The police officers of Sequim are superstars, but don’t expect the fame to go to their heads.
The department recently was selected to participate in the making of a training video that will be distributed to law enforcement agencies across the United States.
“The theme of it is ‘Get in the game of law enforcement,’ so the purpose of the video is to show how important traffic law enforcement is, to look beyond the stop — especially in this area, you may have international traffic. You may have a greater chance of getting drugs or things of that nature,” Randall Pullar explained. Pullar is the electronic media manager for the Washington State Patrol, and he’s the new video’s producer.
“Just like on ‘Cops,’ I’m going to ride with him (Sgt. Kenneth Almberg) and get out with him on his traffic stops and see if we can get into something good that shows, for example, here’s a traffic stop, but this person has a suspended license, or this is under the influence of drugs or alcohol or this person is a drug trafficker. This is a really unique area because you have a state route and an international border so close.”
Among those interviewed by Pullar were Sequim Police Chief Robert Spinks, Sgt. Don Reidel, Almberg and Officer Randy Kellas. Almberg and Kellas make up the department’s traffic safety division. The Sequim Police Department has the only fully-funded traffic safety division in Clallam County, and Sequim was selected to participate in the film due in large part to the efforts made by the division, including having major input into the state’s Target Zero program. Only two other agencies from Washington state — the Gig Harbor Police Department and the Island County Sheriff’s Department — were selected to participate in the film.
With Sequim growing in population, as well as being a major area for tourism, traffic is becoming more and more an issue. For instance, in one of his traffic studies Kellas counted 60,000 vehicles using Sequim Avenue and 117,000 using the West Washington-Ninth Avenue roundabout within a one-week period.
“We have large issues that concern us. Ninety percent of our traffic comes from outside the city limits. We have maybe 6,000 people within the city limits, but we have 30,000 people who surround the direct area. People come into Sequim to shop, drive through or do something. We’ve already had two reported accidents today,” said Almberg.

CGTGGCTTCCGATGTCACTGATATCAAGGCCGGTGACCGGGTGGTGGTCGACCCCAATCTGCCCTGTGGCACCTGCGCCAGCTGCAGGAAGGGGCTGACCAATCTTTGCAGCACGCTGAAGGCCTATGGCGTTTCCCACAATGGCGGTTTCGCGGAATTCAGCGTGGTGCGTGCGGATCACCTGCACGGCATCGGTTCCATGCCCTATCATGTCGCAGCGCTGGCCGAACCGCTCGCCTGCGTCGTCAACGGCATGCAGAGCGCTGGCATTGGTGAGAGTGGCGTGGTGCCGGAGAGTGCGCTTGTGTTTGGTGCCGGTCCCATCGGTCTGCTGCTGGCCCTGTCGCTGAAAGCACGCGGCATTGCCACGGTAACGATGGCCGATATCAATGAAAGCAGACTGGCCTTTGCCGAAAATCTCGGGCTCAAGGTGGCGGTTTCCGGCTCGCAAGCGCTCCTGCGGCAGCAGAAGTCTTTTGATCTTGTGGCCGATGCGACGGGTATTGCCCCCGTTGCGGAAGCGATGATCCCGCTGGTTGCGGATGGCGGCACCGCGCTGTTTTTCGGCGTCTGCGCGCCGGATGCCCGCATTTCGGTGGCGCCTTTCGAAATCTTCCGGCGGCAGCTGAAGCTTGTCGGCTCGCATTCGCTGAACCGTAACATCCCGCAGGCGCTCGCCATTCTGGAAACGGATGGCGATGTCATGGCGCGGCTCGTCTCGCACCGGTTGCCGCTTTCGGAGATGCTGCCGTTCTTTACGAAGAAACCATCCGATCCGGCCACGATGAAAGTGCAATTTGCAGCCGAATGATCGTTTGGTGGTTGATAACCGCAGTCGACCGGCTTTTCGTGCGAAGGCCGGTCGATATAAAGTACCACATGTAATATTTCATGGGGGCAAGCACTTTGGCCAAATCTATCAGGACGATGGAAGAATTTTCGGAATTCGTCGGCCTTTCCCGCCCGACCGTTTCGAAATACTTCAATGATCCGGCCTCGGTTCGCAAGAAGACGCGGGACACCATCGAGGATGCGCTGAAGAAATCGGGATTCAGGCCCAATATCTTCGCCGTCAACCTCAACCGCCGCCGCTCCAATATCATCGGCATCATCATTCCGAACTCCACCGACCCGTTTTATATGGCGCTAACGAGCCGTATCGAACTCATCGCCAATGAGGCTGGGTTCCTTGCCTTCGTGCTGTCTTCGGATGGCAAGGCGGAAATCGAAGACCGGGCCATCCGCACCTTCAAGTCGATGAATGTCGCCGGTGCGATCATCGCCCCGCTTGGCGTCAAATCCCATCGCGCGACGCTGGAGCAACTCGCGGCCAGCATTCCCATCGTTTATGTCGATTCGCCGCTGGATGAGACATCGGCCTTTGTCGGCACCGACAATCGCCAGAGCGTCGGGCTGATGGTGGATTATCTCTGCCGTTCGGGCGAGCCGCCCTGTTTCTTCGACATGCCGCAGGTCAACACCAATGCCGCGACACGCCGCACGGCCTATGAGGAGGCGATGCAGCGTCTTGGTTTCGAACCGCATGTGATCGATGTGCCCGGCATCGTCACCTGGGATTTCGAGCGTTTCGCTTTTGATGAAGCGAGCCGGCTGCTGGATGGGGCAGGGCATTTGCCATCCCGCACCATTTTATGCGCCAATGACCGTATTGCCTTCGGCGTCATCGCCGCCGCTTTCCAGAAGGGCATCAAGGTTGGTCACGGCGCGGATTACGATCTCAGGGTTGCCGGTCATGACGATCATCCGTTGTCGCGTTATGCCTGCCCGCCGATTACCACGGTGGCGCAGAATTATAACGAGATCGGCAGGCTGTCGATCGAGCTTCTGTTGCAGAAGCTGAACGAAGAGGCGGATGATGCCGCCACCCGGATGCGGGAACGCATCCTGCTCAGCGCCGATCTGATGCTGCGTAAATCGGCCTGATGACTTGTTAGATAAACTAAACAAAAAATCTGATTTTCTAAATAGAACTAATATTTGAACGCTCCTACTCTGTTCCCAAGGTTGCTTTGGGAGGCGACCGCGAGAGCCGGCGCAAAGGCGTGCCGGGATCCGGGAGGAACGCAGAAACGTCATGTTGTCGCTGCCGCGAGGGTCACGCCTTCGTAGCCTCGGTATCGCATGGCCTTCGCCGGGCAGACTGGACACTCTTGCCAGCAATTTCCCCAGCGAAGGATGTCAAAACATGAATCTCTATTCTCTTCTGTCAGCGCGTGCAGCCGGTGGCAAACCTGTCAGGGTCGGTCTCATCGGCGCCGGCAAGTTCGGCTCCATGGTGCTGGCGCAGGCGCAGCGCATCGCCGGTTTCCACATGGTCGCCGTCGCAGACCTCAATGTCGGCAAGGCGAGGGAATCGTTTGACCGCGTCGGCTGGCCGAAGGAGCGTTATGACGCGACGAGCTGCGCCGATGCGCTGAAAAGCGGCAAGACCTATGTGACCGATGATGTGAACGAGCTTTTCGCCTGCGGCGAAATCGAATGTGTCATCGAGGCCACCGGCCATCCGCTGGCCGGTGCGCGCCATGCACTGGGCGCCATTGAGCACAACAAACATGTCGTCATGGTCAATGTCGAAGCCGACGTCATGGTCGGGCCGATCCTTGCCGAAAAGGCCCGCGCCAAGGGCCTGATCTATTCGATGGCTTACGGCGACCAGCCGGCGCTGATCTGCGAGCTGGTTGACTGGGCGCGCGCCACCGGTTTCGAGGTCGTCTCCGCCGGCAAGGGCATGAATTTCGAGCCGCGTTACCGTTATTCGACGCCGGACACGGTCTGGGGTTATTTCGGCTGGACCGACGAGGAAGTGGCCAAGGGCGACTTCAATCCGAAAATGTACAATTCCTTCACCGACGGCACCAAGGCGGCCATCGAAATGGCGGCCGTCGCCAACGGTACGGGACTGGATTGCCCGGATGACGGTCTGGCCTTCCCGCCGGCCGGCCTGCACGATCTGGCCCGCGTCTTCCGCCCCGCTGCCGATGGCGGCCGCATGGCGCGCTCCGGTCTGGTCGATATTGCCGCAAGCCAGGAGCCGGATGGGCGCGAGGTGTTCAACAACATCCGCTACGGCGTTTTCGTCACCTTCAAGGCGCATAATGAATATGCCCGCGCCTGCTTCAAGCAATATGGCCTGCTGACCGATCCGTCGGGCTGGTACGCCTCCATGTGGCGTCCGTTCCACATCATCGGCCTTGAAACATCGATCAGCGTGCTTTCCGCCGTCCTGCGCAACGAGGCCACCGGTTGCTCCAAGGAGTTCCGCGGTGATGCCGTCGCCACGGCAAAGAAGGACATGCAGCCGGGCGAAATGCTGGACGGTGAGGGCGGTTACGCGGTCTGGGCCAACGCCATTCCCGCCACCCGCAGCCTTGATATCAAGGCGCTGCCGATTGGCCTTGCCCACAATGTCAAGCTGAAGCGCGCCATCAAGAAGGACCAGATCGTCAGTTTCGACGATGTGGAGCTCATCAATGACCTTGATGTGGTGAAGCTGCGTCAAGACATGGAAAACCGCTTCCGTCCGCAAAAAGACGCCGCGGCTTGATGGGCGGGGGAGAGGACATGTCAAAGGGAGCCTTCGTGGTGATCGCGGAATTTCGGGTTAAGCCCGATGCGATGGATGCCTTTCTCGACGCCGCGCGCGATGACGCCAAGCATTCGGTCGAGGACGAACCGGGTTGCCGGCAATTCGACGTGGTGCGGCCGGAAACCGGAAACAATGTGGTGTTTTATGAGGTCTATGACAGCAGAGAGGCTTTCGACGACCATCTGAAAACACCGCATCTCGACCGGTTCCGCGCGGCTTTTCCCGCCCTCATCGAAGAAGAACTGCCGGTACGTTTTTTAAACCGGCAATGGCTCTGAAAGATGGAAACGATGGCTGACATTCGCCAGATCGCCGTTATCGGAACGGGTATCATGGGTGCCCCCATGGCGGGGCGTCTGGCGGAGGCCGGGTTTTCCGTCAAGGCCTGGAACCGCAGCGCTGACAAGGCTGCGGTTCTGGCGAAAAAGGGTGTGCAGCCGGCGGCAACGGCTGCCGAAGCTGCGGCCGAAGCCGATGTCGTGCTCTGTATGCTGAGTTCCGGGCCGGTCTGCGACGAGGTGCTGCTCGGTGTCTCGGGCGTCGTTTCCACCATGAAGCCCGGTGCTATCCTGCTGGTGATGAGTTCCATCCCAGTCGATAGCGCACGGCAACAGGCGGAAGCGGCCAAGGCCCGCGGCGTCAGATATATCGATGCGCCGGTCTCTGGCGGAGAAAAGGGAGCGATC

Prior to becoming a full division, traffic safety worked as a unit within the department’s regular patrol, but with traffic and therefore traffic hazards on the increase, Sequim decided to kick traffic safety up a notch.
“I don’t see it as more of an issue. It’s an issue for every department, but I think that Sequim is putting more focus on it,” said Kellas.
Pullar’s interviews with the officers were strikingly personal. The officers were asked to describe incidents where they saved a life, knew an officer who lost his life or were injured while performing traffic enforcement, or what drove them to work in traffic enforcement. For Kellas, it was responding to the scene of a near-fatal accident in 2002 that continues to drive him.
“Probably one of my biggest pet peeves is people running stop signs, and that’s because of this,” Kellas said, retrieving a news clipping of the accident. The article, from May 2002, shows a severe crash where a 10-year-old boy was injured and needed to be airlifted to the hospital. “His mom ran a stop sign and got hit by an SUV and the 10-year-old boy was sitting in that seat, and that was right near City Hall, so now I write a lot of citations for it. It’s one of my biggest write-ups. A lot of officers write for speed; I write for other safety issues. They’re asking what impacted your life, and that accident made my decision that we needed to spend more time dealing with in-town-type traffic safety issues like stop signs.”
The video will be unveiled during the National Safety Traffic Conference being held in San Diego in October then sent to every law enforcement agency in the United States for use. It also will be used as a television spot.
“Yeah, we’re going to be put on the map,” Almberg said.